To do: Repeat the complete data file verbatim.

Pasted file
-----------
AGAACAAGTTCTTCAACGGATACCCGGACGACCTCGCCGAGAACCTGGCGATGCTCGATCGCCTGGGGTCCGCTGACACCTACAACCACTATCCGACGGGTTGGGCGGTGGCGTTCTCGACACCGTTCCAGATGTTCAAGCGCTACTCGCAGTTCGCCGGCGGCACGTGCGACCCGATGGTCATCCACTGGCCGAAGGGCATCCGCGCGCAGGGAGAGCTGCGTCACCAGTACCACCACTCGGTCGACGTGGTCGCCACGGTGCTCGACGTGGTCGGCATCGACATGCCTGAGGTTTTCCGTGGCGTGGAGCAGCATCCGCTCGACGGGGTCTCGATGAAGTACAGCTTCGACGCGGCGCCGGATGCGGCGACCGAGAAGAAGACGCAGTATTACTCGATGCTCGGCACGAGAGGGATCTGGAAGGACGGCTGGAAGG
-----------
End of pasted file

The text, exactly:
AGAACAAGTTCTTCAACGGATACCCGGACGACCTCGCCGAGAACCTGGCGATGCTCGATCGCCTGGGGTCCGCTGACACCTACAACCACTATCCGACGGGTTGGGCGGTGGCGTTCTCGACACCGTTCCAGATGTTCAAGCGCTACTCGCAGTTCGCCGGCGGCACGTGCGACCCGATGGTCATCCACTGGCCGAAGGGCATCCGCGCGCAGGGAGAGCTGCGTCACCAGTACCACCACTCGGTCGACGTGGTCGCCACGGTGCTCGACGTGGTCGGCATCGACATGCCTGAGGTTTTCCGTGGCGTGGAGCAGCATCCGCTCGACGGGGTCTCGATGAAGTACAGCTTCGACGCGGCGCCGGATGCGGCGACCGAGAAGAAGACGCAGTATTACTCGATGCTCGGCACGAGAGGGATCTGGAAGGACGGCTGGAAGG